Snuff: 5-4-3-2-1 ... Perhaps?

[2 April 2013]

By Chris Conaton

Back in the mid-‘90s, when Fat Wreck Chords was still a young label just getting started, they breathlessly promoted their signing of the English band Snuff. Snuff was a band that had gained a near-legendary reputation in certain circles, likely enhanced by the fact that they only released one album and a pair of EP’s before breaking up. But they got back together in the mid-‘90s, shuffling their personnel and adding trombone and organ to their lineup. This iteration of the band released a string of albums over the next few years, including the minor classics Demmamussabebonk and Tweet Tweet My Lovely, before disappearing again after ‘03’s Disposable Income.

But now, after a 10-year break, Snuff has returned with a new album. 5-4-3-2-1 … Perhaps begins with “In the Stocks”, a song that bears all the hallmarks of classic Snuff. There’s the Hammond B3 in the background right from the start, and the trombone shows up to counterpoint the melody post-chorus. The song has a catchy melody and comes complete with Duncan Redmonds’ endearingly slurred vocals. It’s often difficult to make out what Redmonds is talking about the first or second time listening to a Snuff song, but his singing is so bright and cheerful that it’s hard not to smile.

The rest of the album plays out exactly like Snuff records of old. That’s a blessing and a curse because that means it also includes all the same mistakes the band has always made. It’s full of energy, courtesy of Redmonds’ vocals (and his drumming, he does double duty) and Loz Wong’s guitars. But the band harbors a love of old hardcore that inevitably leads to a handful of tracks that unspool at breakneck speed. These hardcore songs are usually the worst parts of any Snuff album, since they subdue all of the band’s best qualities in favor of pure speed. On 5-4-3-2-1 … Perhaps, those songs are “Mumbo Jumbo” and “I Blame the Parents”. Each features Redmonds’ shouting instead of singing and puts the focus on middling speed-riffing. It’s no coincidence that the hardcore tracks have no parts for the organ or trombone.

Not that Snuff ever really takes full advantage of its oddball instrumentation. Out of 10 songs on the album, only six include the organ and four include the trombone. Those are pretty low percentages for a pair of guys who are ostensibly full-time members of the band. But even when Snuff is ignoring its most interesting instruments, it at least has Redmonds’ vocals and Wong’s catchy guitar leads to lean on. Songs like “From Underneath the Ice” and “There Goes the Waltzinblack” get by on their overall melodic punk feel. On the other hand, a darker track like “Bones for Company” marries Redmonds’ melodic delivery with hardcore textures, while “Mary Poppins” resembles a driving hard rock song and nicely subverts Redmonds’ cheeriness.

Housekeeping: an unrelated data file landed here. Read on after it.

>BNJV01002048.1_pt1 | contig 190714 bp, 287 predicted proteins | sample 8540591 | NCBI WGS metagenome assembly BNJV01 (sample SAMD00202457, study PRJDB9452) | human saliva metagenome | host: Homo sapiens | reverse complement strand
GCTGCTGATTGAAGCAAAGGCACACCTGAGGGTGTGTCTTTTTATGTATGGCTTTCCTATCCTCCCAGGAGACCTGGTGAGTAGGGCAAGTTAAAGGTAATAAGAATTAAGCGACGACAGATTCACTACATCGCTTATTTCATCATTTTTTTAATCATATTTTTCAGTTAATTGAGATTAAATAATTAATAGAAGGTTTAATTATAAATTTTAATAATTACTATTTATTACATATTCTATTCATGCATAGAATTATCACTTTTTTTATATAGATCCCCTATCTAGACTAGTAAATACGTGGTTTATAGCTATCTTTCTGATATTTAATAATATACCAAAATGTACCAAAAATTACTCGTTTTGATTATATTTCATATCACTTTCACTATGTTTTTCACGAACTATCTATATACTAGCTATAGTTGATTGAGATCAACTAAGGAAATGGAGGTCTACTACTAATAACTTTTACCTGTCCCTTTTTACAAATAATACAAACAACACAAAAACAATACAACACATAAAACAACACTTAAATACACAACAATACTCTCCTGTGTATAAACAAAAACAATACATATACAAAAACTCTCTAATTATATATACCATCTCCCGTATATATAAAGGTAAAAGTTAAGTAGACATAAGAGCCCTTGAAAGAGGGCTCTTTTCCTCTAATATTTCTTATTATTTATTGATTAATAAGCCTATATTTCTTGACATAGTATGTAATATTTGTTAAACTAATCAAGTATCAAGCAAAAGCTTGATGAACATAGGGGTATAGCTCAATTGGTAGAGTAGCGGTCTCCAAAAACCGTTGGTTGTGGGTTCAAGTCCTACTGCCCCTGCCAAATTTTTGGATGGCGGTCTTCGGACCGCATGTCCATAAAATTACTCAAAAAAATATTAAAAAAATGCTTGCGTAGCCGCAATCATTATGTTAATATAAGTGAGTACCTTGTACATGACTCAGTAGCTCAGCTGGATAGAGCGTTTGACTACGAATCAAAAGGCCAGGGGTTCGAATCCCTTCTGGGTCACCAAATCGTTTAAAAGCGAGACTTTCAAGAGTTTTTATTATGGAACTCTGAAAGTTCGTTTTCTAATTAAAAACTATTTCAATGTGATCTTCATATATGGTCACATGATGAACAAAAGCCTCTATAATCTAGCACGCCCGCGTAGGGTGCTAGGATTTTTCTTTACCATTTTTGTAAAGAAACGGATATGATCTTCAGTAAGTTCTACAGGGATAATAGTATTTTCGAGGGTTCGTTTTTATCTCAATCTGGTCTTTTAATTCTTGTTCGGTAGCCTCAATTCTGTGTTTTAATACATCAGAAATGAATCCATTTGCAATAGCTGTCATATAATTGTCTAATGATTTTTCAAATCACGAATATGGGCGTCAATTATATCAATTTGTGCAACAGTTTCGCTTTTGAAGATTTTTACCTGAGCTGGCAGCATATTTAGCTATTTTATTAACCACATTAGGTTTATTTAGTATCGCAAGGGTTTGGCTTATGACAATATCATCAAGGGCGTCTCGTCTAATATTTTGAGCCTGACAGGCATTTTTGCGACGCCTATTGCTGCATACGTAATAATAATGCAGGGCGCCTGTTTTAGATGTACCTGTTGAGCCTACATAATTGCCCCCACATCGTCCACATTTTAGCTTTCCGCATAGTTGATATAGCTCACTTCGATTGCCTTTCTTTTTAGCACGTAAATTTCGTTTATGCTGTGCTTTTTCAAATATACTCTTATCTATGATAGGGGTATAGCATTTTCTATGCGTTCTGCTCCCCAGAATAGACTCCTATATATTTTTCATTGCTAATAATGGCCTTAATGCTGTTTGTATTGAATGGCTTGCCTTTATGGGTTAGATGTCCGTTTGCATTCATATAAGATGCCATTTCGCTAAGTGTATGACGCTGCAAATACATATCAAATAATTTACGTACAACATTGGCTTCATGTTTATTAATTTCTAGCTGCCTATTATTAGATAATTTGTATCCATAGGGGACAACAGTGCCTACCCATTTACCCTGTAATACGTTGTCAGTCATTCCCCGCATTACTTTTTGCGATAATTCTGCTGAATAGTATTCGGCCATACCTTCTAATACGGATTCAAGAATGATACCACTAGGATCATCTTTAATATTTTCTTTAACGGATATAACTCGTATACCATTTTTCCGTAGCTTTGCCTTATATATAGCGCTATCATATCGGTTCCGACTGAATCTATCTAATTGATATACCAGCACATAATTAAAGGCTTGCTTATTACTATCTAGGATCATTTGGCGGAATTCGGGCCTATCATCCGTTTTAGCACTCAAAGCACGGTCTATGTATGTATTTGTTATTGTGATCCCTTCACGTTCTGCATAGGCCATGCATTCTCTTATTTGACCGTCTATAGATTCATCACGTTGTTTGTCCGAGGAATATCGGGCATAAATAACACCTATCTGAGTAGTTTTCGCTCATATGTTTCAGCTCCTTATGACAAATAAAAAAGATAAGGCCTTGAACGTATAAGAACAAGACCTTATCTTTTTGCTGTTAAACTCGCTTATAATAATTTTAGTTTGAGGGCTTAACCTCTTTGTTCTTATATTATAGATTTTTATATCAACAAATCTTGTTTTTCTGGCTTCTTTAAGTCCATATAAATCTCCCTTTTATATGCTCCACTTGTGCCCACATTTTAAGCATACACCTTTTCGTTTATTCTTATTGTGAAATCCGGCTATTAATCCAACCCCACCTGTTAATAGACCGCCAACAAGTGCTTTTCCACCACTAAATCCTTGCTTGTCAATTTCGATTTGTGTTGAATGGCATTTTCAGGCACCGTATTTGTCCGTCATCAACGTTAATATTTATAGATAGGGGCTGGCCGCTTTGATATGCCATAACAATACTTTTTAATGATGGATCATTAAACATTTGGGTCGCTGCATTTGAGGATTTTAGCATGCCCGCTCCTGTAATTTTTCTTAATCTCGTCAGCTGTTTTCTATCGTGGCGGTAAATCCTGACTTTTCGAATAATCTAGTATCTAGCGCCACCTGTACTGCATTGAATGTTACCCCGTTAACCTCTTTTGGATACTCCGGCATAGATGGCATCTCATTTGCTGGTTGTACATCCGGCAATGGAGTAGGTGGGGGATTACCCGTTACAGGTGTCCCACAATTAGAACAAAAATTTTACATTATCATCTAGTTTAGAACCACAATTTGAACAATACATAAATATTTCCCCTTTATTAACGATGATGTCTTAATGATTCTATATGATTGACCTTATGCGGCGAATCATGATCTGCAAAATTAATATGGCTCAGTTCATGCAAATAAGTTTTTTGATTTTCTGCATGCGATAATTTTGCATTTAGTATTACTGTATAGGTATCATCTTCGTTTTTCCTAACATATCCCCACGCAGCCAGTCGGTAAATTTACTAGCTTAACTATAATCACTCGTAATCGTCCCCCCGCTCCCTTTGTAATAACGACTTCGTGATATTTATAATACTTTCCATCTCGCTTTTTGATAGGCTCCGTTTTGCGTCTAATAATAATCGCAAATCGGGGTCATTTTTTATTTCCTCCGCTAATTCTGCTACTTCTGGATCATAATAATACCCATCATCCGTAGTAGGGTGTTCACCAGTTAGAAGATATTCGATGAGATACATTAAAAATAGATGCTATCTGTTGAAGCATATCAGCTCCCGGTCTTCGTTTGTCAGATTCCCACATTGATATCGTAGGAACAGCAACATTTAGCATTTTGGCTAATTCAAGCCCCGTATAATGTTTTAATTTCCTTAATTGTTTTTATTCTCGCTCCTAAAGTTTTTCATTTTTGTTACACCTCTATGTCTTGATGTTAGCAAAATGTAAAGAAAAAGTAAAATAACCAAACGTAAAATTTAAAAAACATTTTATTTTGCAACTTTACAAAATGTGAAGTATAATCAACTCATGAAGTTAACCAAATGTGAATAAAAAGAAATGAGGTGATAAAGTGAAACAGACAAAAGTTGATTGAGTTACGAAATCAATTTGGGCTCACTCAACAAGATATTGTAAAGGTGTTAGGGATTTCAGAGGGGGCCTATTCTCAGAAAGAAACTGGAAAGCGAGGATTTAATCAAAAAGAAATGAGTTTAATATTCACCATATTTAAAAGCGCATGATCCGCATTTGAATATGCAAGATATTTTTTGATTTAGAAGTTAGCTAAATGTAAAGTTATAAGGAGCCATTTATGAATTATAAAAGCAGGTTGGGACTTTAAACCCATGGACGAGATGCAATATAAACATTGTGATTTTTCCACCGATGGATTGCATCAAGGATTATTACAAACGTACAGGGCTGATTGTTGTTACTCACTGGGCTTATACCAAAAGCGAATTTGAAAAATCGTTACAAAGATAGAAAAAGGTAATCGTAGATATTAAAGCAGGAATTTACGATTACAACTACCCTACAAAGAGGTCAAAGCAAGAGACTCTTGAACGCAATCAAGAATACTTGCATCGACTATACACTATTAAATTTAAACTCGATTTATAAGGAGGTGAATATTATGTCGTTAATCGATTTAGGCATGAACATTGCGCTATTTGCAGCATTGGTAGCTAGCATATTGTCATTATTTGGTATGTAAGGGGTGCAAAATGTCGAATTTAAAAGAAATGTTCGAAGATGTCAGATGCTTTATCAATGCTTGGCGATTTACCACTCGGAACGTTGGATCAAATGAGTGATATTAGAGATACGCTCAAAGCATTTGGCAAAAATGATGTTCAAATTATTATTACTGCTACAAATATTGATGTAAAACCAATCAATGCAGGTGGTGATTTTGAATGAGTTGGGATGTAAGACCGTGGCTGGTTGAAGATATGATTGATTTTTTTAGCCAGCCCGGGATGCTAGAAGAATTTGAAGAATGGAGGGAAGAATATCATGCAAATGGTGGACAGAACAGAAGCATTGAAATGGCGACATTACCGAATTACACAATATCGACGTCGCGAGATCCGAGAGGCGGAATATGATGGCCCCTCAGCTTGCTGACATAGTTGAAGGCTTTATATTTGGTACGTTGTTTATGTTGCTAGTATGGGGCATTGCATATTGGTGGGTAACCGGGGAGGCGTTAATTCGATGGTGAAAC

Still, the band is at its best when all of its members are participating. “Rat Run” has a cool organ riff running through its chunky punk singalong, while “All Good Things” is a driving closer that puts the trombone front and center. Most successful might be the album’s true oddball song, the bouncy “EFL.” It’s a mid-tempo shuffle that finds organist Lee Murphy also using piano for a sound that approaches Beatlesque, complete with “ba ba ba ba” backing vocals and trombone solos.

5-4-3-2-1 … Perhaps is the kind of album that will most likely leave some longtime fans pleased while leaving others mildly disappointed. It’s a solid effort with a handful of standout songs, but this isn’t likely to be anybody’s favorite Snuff record. After such a long time away, though, it’s at least nice to hear that the band can still rock hard when they get back together.

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